Emacs Word Wrap Modes

I had problems sending posts to WordPress from weblogger on Emacs because of formatting errors. I have been using auto-fill-mode in Emacs to avoid lines extending off the screen. Auto-fill-mode works by inserting newline characters (ASCII 0A, C-j) at the end of each line. Turning off auto-fill-mode does not eliminate these characters. If you want to see for yourself, use auto-fill-mode to write something and then use hexl-mode to examine the buffer. You will see that instead of spaces between some words there are little periods, which are linefeed characters. You can also use whitespace-mode to see the same thing. The linefeed characters in this mode are dollar signs ($). Anyway, these characters completely mess up the formatting in WordPress, leaving you with a ragged right margin, and lines split in odd places. If you don’t use auto-fill-mode, all is well, but don’t try using it and then turning it off. The newlines are there to stay. You can remove them by search and replace (M-%), searching for linefeeds (use C-q C-j to enter a linefeed) and replacing with spaces. Unfortunately this also deletes legitimate paragraph splits. So I read about and started using longlines-mode. This mode inserts the linefeeds, but also removes them again when you toggle it off. Again you can demonstrate this effect by using whitespace-mode. Seems like just what you need to make text look better without causing permanent changes to your text file, and perfect for weblogger-mode.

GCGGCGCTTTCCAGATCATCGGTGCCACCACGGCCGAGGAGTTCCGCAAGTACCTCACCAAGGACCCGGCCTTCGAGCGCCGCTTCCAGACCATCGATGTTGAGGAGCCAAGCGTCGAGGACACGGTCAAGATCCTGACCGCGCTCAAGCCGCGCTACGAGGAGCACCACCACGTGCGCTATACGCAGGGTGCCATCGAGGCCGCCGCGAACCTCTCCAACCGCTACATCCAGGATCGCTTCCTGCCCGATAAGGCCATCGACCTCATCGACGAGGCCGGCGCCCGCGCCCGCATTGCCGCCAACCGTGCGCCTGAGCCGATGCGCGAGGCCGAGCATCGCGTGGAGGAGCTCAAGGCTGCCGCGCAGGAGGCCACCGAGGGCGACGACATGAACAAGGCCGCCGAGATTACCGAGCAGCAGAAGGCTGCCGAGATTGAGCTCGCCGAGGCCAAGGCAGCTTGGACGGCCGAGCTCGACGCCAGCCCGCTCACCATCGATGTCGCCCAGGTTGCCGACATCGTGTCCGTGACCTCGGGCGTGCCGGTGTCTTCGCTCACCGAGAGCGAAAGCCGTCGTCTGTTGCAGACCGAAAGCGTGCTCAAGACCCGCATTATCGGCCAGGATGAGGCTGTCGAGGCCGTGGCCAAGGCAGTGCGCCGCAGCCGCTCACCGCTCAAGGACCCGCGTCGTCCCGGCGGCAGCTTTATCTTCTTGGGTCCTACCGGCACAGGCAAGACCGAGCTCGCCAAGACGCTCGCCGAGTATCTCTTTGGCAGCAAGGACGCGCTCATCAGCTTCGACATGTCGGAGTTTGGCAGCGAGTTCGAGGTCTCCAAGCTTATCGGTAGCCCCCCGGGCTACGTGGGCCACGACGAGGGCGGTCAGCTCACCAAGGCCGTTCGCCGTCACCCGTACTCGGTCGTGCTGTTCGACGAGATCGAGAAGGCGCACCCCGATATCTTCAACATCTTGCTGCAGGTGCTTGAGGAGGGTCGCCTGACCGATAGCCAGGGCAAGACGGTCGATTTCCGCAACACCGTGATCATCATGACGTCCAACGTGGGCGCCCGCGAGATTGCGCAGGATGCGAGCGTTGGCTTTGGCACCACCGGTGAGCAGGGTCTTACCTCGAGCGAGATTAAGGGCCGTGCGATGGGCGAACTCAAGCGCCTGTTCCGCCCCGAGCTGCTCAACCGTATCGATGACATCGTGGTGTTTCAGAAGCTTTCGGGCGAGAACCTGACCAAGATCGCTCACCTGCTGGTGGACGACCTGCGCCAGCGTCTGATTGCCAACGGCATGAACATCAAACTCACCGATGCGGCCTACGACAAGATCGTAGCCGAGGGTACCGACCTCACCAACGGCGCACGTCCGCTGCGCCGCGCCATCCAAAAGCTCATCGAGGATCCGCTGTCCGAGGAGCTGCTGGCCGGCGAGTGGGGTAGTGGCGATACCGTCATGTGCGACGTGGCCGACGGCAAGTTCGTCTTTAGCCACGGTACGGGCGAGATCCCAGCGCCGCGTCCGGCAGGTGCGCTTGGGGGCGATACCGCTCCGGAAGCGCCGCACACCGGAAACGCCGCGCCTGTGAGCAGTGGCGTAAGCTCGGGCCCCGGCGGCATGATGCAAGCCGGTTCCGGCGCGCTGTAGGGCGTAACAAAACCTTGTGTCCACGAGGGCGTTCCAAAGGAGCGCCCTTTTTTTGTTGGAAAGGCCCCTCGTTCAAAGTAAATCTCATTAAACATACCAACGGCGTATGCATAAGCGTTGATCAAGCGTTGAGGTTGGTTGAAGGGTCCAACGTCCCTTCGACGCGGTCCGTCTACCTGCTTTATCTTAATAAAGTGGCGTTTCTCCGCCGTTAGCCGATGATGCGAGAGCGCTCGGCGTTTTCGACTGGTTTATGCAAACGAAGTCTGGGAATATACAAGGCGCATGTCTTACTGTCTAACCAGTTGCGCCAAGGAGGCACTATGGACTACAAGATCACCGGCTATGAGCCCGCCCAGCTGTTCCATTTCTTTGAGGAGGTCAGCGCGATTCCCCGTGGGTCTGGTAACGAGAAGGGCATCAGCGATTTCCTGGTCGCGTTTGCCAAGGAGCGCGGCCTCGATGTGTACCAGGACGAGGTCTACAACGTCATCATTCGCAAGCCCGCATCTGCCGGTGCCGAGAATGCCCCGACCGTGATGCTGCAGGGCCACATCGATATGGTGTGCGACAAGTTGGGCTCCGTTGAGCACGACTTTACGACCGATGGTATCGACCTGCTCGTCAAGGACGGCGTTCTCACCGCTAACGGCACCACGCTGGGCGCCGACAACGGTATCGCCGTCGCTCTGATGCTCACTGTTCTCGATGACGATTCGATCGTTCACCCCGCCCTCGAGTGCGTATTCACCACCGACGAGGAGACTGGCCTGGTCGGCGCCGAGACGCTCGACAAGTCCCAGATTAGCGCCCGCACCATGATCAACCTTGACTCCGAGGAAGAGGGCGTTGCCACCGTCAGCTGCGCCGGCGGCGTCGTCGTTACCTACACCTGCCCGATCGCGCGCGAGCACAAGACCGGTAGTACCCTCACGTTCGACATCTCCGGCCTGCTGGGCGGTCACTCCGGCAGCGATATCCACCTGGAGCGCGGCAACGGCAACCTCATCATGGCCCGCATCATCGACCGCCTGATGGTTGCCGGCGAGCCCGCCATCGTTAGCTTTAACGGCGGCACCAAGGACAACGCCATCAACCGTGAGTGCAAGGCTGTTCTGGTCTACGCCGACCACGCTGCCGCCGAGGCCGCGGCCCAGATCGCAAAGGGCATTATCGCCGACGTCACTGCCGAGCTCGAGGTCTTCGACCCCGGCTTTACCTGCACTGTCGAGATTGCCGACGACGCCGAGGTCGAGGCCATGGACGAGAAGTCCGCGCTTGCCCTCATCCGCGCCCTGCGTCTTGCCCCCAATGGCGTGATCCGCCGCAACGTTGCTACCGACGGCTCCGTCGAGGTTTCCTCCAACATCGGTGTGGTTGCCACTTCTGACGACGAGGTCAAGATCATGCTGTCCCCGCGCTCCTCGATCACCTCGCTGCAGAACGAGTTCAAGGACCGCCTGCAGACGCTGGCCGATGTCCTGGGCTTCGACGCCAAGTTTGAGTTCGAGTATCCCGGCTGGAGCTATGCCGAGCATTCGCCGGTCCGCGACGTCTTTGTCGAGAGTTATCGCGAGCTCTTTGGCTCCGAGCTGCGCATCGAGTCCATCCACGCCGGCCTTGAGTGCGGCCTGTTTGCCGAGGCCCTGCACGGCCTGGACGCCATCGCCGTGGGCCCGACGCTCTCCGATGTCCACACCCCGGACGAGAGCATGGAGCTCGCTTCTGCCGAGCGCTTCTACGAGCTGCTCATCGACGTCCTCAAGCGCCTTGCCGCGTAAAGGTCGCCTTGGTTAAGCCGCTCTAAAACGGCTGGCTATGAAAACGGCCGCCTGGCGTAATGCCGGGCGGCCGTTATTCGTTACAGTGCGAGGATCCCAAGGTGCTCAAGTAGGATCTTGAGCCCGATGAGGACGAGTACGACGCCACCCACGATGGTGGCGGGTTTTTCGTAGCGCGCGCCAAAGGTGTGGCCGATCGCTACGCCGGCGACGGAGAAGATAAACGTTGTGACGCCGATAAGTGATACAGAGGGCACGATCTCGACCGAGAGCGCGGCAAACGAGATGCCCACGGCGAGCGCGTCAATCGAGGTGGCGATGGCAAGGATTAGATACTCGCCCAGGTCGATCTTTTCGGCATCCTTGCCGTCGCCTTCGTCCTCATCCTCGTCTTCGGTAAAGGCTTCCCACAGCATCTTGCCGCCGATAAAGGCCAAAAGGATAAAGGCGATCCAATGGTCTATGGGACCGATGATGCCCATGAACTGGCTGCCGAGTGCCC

Then I read about visual-line-mode. It seems to do the same thing as longline-mode, except it doesn’t insert the linefeeds into the text. It just wraps the text on the screen somehow without putting in the linefeeds. You can see what it does again by using whitespace-mode. So, that’s a wrap!

By mannd

I am a retired cardiac electrophysiologist who has worked both in private practice in Louisville, Kentucky and as a Professor of Medicine at the University of Colorado in Denver. I am interested not only in medicine, but also in computer programming, music, science fiction, fantasy, 30s pulp literature, and a whole lot more.

1 comment

  1. If you are wondering why I am complaining about ragged right margins above when all the posts have ragged right margins, I changed my blog WordPress theme after writing this, and the new theme includes a ragged right margin. So I don’t have to worry about the margin anymore, but the weird line breaks are still a problem that requires the above fix.

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